Narutu the grinning, selfie-taking macaque is named ‘person of the year’

An Indonesian monkey who shot to fame after it snapped a grinning selfie – and sparked a landmark US copyright case – was named “Person of the Year” by the animal rights group that took on the simian’s cause. The People for the Ethical Treatment of Animals (Peta) said it was honouring Naruto, a crested black macaque with a goofy-looking grin, to recognise that “he is someone, not something”. In 2011, the monkey pressed the shutter button while staring down the lens of a camera set up by British nature photographer David Slater on the island of Sulawesi. The photos went viral and Peta launched a lawsuit that claimed the then six-year-old Naruto should be “declared the author and owner of his photograph”. The court case set off an international debate among legal experts about personhood for animals and whether they can own property.

What next? The case was settled in September with Slater agreeing to donate 25 per cent of any future revenue from using or selling the monkey selfies to help protect the habitat of crested macaques in Indonesia. Authorities and activists have been trying to persuade villagers to stop consuming the critically endangered monkeys.

Philippines plans to sue pharma giant over dangerous dengue vaccine

The Philippines intends to sue Sanofi after authorities suspended the pharmaceutical giant’s anti-dengue vaccine in response to the company warning the drug could lead to severe infections in some cases, the health secretary said. Regulators froze the world’s first public dengue immunisation programme last week and suspended all sales of the vaccine on Monday after Sanofi said Dengvaxia could worsen symptoms for vaccinated people who contracted the disease for the first time. “Eventually it’s the court of law that is going to decide in so far as the liability of Sanofi is concerned,” Health Secretary Francisco Duque said. The previous administration of president Benigno Aquino launched the vaccination programme last year.

What next? Asked if the government would sue if a lack of transparency were proven, Duque said: “I’m sure it’s going to get there”. He added: “If it’s found out that [Sanofi] withheld material information that would have changed the outcome of all of these problems and the decision makers of the Department of Health in the previous administration, then they are liable.”

Beijing blasts Australia over laws that promote ‘anti-China hysteria’

Beijing has accused Australia of stirring “anti-China hysteria” after Canberra proposed a suite of foreign interference laws, labelling comments by some government officials as irresponsible. Prime Minister Malcolm Turnbull on Tuesday announced wide-ranging reforms to tackle rising concerns of foreign interference, noting “disturbing reports” about Chinese influence. That came after Turnbull ordered an inquiry in June in the wake of media revelations that the nation’s spy agency had warned the country’s political elite two years ago about taking donations from two billionaires with links to the Chinese Communist Party. The Chinese embassy in Canberra issued a furious response to the proposed laws, saying Australian media had “repeatedly fabricated” stories about “so-called” Chinese infiltration in Australia. There have also been mounting concerns within Australian universities about Beijing’s use of nationalist student groups to monitor Chinese students, and challenge academics whose views do not align with Communist Party doctrine.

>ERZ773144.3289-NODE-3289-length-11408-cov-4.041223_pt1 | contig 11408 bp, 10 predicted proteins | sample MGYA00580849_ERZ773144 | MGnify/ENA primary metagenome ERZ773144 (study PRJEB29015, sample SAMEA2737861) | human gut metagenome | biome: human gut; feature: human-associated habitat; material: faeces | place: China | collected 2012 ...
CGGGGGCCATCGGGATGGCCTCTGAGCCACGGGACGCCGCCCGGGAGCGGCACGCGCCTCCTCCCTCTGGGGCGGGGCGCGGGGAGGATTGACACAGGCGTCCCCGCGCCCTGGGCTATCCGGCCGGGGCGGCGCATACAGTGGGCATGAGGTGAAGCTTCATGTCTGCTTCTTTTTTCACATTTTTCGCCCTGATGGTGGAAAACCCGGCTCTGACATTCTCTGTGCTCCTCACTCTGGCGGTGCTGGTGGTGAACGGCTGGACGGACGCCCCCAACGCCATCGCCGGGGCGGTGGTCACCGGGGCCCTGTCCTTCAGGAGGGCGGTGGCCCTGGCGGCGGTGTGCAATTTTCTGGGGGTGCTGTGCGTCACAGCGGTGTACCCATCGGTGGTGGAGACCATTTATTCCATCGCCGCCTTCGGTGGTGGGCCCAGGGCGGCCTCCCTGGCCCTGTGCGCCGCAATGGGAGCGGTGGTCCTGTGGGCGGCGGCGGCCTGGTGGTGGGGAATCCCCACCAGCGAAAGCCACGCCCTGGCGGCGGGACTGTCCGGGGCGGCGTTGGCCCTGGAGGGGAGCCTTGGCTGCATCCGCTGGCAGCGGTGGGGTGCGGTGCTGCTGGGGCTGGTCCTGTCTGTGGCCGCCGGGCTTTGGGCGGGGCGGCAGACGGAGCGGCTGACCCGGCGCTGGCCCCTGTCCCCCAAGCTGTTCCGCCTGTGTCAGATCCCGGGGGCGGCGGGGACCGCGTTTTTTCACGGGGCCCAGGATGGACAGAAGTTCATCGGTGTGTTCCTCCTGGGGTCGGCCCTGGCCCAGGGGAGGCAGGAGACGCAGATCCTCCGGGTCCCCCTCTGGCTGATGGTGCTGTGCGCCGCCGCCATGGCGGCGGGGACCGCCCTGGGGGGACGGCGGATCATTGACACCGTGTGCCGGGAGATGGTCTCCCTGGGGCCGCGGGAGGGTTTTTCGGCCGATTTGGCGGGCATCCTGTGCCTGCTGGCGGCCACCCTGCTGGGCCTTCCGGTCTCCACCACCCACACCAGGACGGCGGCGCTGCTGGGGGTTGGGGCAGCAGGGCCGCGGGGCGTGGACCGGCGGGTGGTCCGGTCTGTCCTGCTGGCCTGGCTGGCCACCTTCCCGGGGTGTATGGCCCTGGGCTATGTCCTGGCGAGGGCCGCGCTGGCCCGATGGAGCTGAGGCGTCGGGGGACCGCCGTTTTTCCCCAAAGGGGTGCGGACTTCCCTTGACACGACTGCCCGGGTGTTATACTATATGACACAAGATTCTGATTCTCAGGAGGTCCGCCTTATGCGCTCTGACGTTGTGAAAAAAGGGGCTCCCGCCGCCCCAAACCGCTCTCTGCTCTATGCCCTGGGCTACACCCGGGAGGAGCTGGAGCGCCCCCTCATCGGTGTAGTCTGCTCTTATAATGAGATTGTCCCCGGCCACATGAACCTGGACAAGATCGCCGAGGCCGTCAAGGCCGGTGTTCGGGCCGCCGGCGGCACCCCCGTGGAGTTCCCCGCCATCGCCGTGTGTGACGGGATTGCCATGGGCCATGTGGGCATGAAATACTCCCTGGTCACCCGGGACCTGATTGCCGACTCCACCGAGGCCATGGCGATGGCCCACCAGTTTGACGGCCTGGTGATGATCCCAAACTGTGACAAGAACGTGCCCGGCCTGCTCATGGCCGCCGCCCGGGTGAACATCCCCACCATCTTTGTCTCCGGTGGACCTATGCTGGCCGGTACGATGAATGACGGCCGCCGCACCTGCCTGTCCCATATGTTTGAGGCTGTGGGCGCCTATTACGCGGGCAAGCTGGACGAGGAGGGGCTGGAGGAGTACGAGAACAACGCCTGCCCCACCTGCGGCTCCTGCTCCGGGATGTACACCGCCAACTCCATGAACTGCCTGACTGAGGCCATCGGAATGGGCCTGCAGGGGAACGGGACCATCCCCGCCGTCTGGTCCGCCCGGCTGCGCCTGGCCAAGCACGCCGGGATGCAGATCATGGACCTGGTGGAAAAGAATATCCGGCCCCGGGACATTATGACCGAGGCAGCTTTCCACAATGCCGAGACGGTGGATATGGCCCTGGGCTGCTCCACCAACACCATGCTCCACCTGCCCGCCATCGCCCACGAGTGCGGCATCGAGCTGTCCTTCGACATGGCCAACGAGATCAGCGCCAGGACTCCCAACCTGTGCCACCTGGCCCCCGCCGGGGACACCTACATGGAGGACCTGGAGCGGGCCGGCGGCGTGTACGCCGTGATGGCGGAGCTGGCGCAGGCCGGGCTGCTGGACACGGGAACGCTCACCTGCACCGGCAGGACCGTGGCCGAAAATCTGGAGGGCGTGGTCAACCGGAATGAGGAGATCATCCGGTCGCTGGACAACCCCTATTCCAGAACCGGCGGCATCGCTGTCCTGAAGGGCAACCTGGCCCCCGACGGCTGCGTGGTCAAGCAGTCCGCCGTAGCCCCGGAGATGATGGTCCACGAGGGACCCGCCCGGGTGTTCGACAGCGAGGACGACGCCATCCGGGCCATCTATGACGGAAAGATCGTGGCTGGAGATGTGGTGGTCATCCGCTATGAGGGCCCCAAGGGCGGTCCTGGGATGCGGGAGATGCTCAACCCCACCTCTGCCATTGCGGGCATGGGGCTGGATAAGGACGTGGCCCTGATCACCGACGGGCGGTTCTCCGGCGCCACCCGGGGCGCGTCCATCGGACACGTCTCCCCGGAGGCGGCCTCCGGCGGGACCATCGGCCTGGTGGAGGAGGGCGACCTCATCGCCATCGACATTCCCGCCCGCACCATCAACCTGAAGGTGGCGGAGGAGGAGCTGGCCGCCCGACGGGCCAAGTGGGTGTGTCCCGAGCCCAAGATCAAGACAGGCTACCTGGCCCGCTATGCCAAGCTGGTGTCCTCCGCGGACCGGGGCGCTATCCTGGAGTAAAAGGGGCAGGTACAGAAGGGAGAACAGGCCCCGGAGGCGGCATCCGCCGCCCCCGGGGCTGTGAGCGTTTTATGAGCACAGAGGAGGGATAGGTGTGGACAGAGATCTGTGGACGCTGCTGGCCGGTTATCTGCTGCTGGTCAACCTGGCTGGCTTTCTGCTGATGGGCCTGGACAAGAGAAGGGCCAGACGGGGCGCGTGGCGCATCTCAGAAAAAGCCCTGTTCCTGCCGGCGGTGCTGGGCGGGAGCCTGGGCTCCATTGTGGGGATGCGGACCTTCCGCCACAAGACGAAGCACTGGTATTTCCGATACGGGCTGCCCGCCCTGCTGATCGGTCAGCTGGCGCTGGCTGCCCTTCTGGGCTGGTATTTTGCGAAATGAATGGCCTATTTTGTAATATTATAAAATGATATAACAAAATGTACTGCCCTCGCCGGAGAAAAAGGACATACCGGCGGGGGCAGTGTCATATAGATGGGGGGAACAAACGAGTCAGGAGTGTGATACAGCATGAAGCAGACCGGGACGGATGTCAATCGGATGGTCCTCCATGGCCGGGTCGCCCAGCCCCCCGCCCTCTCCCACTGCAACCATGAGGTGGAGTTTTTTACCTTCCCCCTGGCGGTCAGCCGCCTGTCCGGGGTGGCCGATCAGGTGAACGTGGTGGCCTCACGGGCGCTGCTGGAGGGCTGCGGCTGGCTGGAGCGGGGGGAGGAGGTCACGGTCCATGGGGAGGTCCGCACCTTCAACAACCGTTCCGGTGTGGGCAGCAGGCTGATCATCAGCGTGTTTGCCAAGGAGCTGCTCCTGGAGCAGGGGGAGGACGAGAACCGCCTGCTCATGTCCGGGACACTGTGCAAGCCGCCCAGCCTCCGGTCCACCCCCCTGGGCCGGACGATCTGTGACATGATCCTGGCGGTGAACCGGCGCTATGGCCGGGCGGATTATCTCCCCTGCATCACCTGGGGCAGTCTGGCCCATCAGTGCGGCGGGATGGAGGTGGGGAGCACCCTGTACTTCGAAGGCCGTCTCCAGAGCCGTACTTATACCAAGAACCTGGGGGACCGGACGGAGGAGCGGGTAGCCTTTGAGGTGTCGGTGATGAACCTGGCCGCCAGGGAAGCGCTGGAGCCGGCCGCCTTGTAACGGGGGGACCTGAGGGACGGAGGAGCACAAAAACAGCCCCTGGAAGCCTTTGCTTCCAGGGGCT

What next? Turnbull announced a host of new initiatives on Tuesday, including broadening espionage laws and a ban on foreign donations to political parties.

Toxic smog in Asia inflicting great damage on babies’ brains, U.N. warns

As New Delhi and other major cities hit new toxic smog peaks, the United Nations sounded the alarm Wednesday over the damage that pollution is doing to babies’ developing brains. The UN’s children’s agency, Unicef, said Asia accounts for more than 16 million of the world’s 17 million infants aged under one year living in areas with severe pollution – at least six-times more than safe levels. India topped the list of countries with babies at risk, followed by China, Unicef said in a report.

What next? The report highlighted links found between pollution and brain functions “including verbal and non-verbal IQ and memory, reduced test scores, grade point averages among schoolchildren, as well as other neurological behavioural problems”.

Rainsy sued over Facebook post as Cambodian crackdown continues

A lawyer for Cambodia’s military filed a lawsuit against former opposition leader Sam Rainsy on Thursday, a day after the prime minister said he should be charged with treason over a social media post. Lawyer Vong Pheakdey said the complaint filed in Phnom Penh Municipal Court accused Rainsy of inciting the military to not follow orders, insulting military leaders and depressing the armed forces. He urged the court to “strongly punish” Rainsy. In a Facebook post, Rainsy called on soldiers not to obey any “dictators” if they were ordered to shoot innocent people. A court last month ordered Rainsy’s former party, the country’s only legitimate opposition, to be dissolved on the grounds that it was plotting to overthrow the government.

What next? Sam Rainsy has been in self-imposed exile since late 2015 to avoid a deferred two-year prison sentence for criminal defamation. He has been the target of lawsuits by Hun Sen and his ruling party. Kem Sokha who took over the opposition party earlier of this year is now detained on treason charges and awaiting trial.